Don’t Tell When You Can Ask

That has been the core training principle at Happy since I founded it 20 years ago. In fact, come to think of it, its a pretty good principle for management – and for life generally.

Those six words sum up an awful lot. It means literally that most of your time in training should be spent asking questions. These can be simple open, guided questions that lead somebody to quickly find the answer. So, in IT training, ask “which button on the toolbar looks like it could apply bullets?” instead of telling your students which button to press on. Questions get people actively thinking. Or they can be questions about how they will apply this feature in their own documents, which makes it more personalised.

Or they can be questions that provoke deeper thinking: One of my favourites, in our leadership training, is to ask how management would be different in an organisation if the key purpose was seen as making people feel good about themselves. I try to get people to step aside from whether it should be the key purpose and simply to think about what would be different if it was. Try it – what would be different in your organisation? For many people the answer to the question is so attractive that it makes them consider that maybe it should be the key purpose!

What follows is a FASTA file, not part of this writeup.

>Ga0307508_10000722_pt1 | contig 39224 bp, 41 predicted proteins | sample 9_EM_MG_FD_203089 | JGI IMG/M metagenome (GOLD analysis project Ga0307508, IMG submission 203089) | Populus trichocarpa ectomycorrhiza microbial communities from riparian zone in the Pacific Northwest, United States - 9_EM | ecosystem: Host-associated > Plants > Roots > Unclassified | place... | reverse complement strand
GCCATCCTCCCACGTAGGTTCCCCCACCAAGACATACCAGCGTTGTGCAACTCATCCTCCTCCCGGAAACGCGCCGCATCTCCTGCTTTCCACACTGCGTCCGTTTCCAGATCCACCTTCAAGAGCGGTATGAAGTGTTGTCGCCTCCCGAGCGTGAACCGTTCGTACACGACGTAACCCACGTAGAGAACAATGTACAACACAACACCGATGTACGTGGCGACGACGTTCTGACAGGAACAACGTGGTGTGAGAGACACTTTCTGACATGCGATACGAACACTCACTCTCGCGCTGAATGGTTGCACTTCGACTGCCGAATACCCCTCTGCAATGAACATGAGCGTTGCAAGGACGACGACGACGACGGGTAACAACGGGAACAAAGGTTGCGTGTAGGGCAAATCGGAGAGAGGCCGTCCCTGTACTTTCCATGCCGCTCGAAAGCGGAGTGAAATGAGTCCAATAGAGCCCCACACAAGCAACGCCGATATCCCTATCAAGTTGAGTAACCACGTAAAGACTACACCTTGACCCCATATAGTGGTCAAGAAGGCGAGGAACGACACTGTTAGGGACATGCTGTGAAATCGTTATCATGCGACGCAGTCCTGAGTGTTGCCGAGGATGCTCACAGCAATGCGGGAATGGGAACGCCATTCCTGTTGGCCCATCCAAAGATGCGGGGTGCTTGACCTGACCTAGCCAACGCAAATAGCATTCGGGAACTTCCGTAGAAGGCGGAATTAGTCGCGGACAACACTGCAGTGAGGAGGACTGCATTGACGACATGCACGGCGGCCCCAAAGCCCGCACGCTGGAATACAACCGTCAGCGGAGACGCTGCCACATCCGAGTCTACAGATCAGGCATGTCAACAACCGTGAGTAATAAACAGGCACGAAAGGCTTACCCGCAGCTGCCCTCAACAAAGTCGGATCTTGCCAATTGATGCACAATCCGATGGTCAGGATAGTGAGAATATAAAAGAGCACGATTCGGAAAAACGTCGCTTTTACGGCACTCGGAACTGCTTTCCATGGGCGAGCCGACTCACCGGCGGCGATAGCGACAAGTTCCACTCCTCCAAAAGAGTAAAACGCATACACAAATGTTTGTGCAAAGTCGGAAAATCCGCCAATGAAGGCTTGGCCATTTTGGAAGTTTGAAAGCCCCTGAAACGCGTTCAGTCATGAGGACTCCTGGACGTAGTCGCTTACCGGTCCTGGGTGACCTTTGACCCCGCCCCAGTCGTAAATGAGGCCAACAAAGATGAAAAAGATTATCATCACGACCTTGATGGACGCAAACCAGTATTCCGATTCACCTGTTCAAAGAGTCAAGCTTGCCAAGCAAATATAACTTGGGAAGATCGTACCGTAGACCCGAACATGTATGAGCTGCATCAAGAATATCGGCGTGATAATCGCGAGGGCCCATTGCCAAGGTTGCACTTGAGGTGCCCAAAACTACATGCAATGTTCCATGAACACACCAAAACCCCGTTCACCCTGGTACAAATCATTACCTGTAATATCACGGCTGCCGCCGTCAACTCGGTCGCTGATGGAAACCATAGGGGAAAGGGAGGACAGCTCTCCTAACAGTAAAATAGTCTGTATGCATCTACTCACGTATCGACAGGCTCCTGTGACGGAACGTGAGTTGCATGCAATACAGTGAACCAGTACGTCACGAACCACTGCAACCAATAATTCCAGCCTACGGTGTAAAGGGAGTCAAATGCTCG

And the same is true online. Don’t bore people to death by telling them what to do in step-by-step instructions. Online, as in the classroom, ask questions, and provoke thinking. 

At the same time these six words also make clear that questions don’t always work. If you can’t ask (possibly because you need to explain a new topic or feature that they won’t be aware of) then you tell. You explain clearly, and as briefly as possible, what your students need to understand. But you still ask questions wherever you can.

This is, of course, not new. It was 2,500 years ago that Socrates used questions to challenge and provoke people into thinking in new ways. He discovered that great truth, that you can rarely persuade anybody of anything by telling them – however strong your argument. But you can often provoke a change of outlook by asking a well-pitched question.

So if you are a trainer, how would your training be different if you never told when you could ask? If you are a manager, where could you encourage changes in behaviour with questions? And generally, in life, where could a well-timed question have as much or more effect than a detailed argument?

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